Ecuador's coastline can be divided into two regions -- northern
and southern. The northern coast is made up of the provinces of Esmeraldas
and Manabí, and extends from San Lorenzo -- on the border with
Colombia -- to Ayampe which is just south of Puerto Lopez. The south
coast comprises the province of Guayas, Punta Santa Elena and the
"Route of the Sun" south of Ayampe.
The province of Esmeraldas is a lush tropical region
famous for its friendly and lively Afro-American community. Culturally,
Esmeraldas is awash in danceable rhythms which are banged out on marimbas
and drums. The costeña cuisine is exquisite and includes
such dishes as encocado de pescado (fresh fish served with
coconut) and delicious fresh crab.
Esmeraldas is also known for its beach resorts and towns which are
popular vacation getaways for the people of Ecuador's Sierra. A recently
inaugurated highway connects the Sierra to the coast just north of
Ibarra. From Quito, Esmeraldas' beaches are a four hour drive away.
Esmeraldas is also known for its extensive network of mangrove forests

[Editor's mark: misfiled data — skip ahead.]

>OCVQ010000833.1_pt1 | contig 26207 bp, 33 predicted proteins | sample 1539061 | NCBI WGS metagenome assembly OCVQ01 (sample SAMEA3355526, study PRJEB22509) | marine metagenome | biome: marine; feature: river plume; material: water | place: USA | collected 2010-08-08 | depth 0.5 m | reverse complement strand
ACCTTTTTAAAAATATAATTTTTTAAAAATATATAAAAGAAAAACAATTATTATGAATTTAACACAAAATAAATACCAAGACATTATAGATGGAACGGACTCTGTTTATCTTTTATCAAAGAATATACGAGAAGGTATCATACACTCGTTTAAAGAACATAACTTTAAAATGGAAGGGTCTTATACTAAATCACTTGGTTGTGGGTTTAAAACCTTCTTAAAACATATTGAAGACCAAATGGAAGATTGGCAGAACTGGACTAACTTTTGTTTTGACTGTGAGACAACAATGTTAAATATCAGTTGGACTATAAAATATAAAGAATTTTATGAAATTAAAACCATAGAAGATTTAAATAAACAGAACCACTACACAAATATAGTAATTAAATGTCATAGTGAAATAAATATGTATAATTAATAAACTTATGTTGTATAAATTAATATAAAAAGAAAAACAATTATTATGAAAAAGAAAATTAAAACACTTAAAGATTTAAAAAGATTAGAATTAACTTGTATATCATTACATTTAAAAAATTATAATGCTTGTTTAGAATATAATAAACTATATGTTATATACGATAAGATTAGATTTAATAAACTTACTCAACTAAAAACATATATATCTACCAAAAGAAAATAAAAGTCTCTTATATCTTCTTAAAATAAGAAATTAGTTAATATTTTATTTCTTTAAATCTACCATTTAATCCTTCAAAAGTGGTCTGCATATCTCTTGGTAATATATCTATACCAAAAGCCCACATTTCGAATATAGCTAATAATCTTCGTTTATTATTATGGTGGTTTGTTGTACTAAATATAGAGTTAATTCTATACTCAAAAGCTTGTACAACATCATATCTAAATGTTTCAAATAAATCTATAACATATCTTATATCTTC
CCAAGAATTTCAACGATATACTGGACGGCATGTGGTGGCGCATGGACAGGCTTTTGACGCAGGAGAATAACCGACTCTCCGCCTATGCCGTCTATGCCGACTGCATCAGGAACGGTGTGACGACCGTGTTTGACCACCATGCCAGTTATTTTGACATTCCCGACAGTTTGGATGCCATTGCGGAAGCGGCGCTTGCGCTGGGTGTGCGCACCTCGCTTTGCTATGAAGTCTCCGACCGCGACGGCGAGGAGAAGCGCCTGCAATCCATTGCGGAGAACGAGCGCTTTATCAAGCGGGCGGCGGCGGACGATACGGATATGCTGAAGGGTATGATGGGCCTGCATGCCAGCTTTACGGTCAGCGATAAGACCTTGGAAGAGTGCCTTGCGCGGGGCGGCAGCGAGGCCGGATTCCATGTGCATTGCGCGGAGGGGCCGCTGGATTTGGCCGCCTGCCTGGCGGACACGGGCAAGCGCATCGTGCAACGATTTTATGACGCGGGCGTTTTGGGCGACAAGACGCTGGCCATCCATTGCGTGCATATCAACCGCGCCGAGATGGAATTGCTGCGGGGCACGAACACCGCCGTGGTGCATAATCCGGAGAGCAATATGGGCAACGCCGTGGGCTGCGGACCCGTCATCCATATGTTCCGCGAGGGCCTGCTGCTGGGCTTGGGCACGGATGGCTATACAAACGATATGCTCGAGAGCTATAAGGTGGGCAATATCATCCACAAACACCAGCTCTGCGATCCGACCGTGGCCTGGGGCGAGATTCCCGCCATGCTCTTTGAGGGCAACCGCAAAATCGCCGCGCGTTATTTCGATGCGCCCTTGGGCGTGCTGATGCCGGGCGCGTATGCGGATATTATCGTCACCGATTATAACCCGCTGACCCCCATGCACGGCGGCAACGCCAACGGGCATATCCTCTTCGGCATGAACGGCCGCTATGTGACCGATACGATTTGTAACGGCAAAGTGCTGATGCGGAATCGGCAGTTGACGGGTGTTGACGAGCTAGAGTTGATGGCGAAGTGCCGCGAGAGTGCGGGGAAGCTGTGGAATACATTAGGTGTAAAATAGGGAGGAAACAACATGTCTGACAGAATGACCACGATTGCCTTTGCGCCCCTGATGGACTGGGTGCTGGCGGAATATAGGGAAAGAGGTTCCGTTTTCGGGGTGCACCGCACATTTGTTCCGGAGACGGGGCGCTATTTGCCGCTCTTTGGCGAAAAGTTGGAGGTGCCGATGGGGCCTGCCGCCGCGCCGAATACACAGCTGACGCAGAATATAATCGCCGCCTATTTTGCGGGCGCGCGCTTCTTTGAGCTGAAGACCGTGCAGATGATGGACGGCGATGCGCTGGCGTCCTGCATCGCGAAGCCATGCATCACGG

which are unfortunately, threatened due to human activity.
Driving south from Esmeraldas is the drier but still tropical province
of Manabi. Manabi also contains wide, spectacular beaches. This region,
however, is also known for its dry tropical forests (unique in the
world), national parks and important thousands of years old archeological
sites. The most important national park is Machalilla which is characterized
by undisturbed white sand beaches and rocky outcroppings. Isla de
la Plata, otherwise known as the "Poor man's Galapagos"
for the animal species present on the island, is located within Machalilla.
In the summer months, the towns along the coastline become takeoff
points for whale-watching.